Holy Mackerel - For all my complaining about the lack of fresh ingredients in winter, you'd think that by the time summer rolled around I'd be cooking incessantly. But t...
Sunday, November 30, 2008
Ghosts on the treadmill
I went running yesterday. Like most Americans, I was trying to burn off too much turkey and pumpkin pie. I had another goal, too. I wanted to rid myself of all the stress and heartache that had come with Thanksgiving.
As soon as I got on the treadmill, I knew it wasn't going to be an easy workout. My legs felt like lead. My tummy sloshed. Even the little TV attached to the cardio machine was broken. But I knew I needed to work out. I knew it would help.
I started at a slow walk, nice and easy at 3.0. Even if you just walk, it's OK, I reassured myself. A few minutes later, I increased to 3.5. See? You can totally do this.
Five minutes later, I upped it to 4.2 and began to jog. I can't do this. Maybe I'll just call it quits and take a nice long shower. My calves burned. My body felt so weak. I just can't do this. It's too hard. It's too hard. I knew it wasn't just the running; it was life. Life just felt too hard and too lonely without her.
Finally, desperate, I began a sort of delirious prayer-mantra: Mom, give me strength. Mom, give me strength. Mom, give me strength.
I looked at the empty treadmill beside me. In my mind, I imagined her jogging easily alongside me, the same way we used to jog together at the gym. Her hair was swept up in a ponytail. She wore black swishy pants and an over-sized gray T-shirt. She wasn't even huffing and puffing. She looked great.
You can do this, Missy, she told me. Come on.
I increased to 5.0 and began to run.
She continued: When you spoke to Aunt Ruthy at Thanksgiving, that was me talking to you. I thought back to my conversation with my great aunt. We were on the computer, and I was showing her my blog. With weepy eyes, she told me: "Life is such a fragile thing. You never know what's going to happen." I thought she sounded sad until she said, "It's an adventure." At 89, she's one of the wisest women I know. And it did sound like advice my mom would give. (Left: Aunt Ruthy and me at the Thanksgiving dinner table.)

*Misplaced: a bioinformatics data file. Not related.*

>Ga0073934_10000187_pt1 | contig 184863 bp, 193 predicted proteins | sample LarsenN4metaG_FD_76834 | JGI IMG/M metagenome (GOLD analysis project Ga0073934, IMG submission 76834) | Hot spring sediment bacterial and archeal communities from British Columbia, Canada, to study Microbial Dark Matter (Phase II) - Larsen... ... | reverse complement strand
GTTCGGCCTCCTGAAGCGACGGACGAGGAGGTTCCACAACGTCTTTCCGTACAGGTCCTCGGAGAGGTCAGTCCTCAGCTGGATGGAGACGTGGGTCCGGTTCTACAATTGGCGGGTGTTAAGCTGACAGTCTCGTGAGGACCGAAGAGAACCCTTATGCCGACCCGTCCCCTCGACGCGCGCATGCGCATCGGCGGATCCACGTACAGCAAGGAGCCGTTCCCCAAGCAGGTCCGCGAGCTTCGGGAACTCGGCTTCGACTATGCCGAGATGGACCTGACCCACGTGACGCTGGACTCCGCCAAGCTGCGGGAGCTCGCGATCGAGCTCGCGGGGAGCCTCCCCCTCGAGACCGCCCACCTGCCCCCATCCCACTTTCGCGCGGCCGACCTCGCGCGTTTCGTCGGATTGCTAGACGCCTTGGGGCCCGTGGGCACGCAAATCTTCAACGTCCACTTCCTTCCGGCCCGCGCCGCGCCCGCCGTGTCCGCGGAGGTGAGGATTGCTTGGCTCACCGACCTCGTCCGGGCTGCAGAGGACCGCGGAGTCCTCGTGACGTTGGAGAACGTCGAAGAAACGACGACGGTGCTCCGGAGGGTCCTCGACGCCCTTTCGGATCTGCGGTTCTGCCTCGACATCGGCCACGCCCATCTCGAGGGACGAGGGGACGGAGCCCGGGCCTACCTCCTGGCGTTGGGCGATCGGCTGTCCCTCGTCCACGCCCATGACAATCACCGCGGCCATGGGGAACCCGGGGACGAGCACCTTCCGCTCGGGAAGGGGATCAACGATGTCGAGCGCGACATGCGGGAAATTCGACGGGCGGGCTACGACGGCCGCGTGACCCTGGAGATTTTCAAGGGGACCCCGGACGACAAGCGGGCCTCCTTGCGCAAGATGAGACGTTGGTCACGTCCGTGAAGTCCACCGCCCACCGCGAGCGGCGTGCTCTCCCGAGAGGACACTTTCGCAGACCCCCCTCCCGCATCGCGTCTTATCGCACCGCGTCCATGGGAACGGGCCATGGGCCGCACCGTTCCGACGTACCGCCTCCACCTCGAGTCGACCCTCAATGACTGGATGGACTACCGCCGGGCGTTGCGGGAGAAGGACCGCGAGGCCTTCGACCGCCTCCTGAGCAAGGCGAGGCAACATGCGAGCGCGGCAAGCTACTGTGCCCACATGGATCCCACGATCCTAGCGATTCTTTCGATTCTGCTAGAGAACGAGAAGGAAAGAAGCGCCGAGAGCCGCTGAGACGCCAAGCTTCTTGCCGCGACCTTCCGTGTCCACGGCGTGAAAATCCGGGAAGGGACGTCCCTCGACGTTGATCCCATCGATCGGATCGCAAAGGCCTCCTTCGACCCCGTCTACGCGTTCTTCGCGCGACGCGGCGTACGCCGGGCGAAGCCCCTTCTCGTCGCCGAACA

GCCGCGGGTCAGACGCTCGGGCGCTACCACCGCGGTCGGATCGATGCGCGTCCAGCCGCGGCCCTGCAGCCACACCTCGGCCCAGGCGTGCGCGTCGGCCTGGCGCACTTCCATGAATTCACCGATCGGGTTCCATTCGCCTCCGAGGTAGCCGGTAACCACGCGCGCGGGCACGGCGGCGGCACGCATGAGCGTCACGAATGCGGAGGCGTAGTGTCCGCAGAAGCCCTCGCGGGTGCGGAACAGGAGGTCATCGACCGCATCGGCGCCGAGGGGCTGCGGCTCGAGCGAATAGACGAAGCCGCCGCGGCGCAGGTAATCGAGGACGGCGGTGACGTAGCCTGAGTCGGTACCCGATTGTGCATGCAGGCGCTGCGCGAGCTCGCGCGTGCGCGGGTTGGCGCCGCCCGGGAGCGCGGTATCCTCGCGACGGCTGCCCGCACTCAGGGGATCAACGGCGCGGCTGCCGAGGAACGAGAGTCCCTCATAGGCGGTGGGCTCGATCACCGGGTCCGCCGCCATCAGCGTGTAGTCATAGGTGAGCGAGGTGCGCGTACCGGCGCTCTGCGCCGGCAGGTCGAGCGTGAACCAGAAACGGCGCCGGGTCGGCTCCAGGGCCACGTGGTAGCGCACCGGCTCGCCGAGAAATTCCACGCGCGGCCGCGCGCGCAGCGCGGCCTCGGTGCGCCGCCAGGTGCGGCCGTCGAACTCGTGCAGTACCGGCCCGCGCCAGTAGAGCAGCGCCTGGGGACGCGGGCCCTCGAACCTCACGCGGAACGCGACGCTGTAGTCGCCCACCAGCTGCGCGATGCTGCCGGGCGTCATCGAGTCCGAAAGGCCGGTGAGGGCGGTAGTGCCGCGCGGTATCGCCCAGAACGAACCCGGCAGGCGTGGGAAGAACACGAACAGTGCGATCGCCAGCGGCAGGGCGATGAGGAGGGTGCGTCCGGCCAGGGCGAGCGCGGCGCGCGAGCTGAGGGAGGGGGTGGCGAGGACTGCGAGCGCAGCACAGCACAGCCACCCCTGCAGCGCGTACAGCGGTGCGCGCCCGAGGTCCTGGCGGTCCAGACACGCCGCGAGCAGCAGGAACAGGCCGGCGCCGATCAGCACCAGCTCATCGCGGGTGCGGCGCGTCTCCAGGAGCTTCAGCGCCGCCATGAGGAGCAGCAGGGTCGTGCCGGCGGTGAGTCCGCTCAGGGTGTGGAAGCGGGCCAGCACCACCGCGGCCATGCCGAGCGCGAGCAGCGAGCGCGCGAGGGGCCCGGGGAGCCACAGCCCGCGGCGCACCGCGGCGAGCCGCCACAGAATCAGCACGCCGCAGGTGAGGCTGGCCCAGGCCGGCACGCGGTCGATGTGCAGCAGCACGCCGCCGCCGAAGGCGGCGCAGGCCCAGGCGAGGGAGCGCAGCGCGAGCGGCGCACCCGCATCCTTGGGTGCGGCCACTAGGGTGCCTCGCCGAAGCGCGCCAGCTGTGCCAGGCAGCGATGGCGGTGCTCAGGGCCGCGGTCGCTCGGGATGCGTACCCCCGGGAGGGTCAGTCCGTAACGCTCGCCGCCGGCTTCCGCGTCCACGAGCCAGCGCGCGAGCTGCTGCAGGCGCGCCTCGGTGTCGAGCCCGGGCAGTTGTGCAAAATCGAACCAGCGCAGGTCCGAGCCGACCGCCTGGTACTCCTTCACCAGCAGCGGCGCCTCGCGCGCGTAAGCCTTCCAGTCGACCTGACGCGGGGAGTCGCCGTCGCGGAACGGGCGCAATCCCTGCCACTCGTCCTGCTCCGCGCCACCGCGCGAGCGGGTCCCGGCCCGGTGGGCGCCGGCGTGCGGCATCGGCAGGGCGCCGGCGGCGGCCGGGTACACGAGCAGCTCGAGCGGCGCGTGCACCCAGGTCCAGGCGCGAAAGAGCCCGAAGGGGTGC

I upped the treadmill to 5.2. Then 5.5. And then 6.0. My breathing was loud and hard. Sweat ran into my eyes. People here must think I'm crazy.
My boyfriend, Mark, appeared on the treadmill beside me. "How are you doing?"
"I'm running really fast," I panted, then cursed myself for stating the obvious. But what was I going to say? I'm communicating with the dead?
"I see that!" he grinned. "I'm going for a swim now. See ya at 5." I watched him bound away in the mirror.
I increased to 6.2 and tried to conjure my mother again. I wanted to ask her something. When I felt her presence, I asked timidly, Mom, is it OK that I started Sally's Circle? Lately, I had begun to second-guess sharing such intimate feelings in such a public arena. Yes, she answered with absolute certainty. I sighed with relief. I knew I could stop running.
As I lowered my speed from heart-racing 6.2 down to a steady walk at 3.5, I heard her say over and over again: Share me. Share me. Share me. Share me. Share me.
Have you ever had a moment like this, where someone who has passed away seems to speak to you? Do you think it's really that person talking to you, or you just hearing what you want to hear?